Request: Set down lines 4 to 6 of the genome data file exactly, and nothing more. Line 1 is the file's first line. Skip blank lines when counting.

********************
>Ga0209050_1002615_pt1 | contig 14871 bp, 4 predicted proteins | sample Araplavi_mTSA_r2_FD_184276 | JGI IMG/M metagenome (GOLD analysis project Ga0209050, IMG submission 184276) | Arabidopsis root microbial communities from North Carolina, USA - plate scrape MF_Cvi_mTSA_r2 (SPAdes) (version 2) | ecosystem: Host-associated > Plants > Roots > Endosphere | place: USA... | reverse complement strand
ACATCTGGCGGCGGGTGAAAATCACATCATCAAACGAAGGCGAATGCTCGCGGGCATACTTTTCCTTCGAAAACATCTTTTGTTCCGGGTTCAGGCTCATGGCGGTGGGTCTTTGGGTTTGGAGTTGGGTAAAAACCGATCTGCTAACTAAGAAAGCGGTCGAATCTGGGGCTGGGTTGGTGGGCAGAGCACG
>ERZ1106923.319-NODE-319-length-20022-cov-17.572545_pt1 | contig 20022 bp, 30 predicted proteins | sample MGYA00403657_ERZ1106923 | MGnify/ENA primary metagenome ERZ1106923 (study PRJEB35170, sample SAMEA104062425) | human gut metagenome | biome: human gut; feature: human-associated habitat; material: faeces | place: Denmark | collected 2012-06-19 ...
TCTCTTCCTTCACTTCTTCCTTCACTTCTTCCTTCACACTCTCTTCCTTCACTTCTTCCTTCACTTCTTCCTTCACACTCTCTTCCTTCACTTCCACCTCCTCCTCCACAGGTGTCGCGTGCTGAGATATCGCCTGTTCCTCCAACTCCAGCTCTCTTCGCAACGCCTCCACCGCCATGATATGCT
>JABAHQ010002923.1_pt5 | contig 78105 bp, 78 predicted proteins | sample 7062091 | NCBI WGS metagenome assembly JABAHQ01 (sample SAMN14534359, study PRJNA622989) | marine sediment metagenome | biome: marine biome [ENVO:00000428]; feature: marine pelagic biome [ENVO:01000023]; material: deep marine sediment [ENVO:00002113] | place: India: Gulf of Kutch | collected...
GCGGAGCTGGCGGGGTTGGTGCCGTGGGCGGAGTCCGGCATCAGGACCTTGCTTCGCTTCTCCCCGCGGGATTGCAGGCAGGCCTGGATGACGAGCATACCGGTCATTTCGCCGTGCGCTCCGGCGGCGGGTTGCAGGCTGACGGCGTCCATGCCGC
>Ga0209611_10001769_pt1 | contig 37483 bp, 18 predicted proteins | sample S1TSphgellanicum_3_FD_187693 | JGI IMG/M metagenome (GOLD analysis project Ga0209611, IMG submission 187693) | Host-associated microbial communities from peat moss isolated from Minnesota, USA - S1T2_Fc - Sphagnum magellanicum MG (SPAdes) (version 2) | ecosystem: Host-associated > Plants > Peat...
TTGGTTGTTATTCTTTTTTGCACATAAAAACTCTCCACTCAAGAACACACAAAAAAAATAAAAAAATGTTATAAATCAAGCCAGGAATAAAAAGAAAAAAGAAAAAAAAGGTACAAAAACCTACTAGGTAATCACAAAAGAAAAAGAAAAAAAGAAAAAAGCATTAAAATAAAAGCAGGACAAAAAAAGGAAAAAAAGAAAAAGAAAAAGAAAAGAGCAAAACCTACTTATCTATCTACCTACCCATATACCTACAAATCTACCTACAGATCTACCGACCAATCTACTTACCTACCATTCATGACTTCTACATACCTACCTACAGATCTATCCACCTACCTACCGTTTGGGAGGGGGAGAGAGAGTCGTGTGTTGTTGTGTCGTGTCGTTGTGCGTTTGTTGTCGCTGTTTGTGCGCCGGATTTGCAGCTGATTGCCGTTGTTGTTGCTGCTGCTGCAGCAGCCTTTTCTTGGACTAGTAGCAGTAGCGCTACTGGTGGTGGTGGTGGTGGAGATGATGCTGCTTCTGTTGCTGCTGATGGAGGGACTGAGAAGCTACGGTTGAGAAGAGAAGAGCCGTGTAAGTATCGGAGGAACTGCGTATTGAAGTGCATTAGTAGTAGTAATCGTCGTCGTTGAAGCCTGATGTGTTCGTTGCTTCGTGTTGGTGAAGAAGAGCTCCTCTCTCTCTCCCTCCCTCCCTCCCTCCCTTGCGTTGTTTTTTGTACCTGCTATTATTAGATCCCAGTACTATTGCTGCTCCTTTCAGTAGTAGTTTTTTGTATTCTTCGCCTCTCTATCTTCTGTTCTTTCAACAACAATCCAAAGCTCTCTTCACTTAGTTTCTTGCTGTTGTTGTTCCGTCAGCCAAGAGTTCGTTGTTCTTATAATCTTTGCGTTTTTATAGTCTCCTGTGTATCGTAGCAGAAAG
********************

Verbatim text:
TCTCTTCCTTCACTTCTTCCTTCACTTCTTCCTTCACACTCTCTTCCTTCACTTCTTCCTTCACTTCTTCCTTCACACTCTCTTCCTTCACTTCCACCTCCTCCTCCACAGGTGTCGCGTGCTGAGATATCGCCTGTTCCTCCAACTCCAGCTCTCTTCGCAACGCCTCCACCGCCATGATATGCT
>JABAHQ010002923.1_pt5 | contig 78105 bp, 78 predicted proteins | sample 7062091 | NCBI WGS metagenome assembly JABAHQ01 (sample SAMN14534359, study PRJNA622989) | marine sediment metagenome | biome: marine biome [ENVO:00000428]; feature: marine pelagic biome [ENVO:01000023]; material: deep marine sediment [ENVO:00002113] | place: India: Gulf of Kutch | collected...
GCGGAGCTGGCGGGGTTGGTGCCGTGGGCGGAGTCCGGCATCAGGACCTTGCTTCGCTTCTCCCCGCGGGATTGCAGGCAGGCCTGGATGACGAGCATACCGGTCATTTCGCCGTGCGCTCCGGCGGCGGGTTGCAGGCTGACGGCGTCCATGCCGC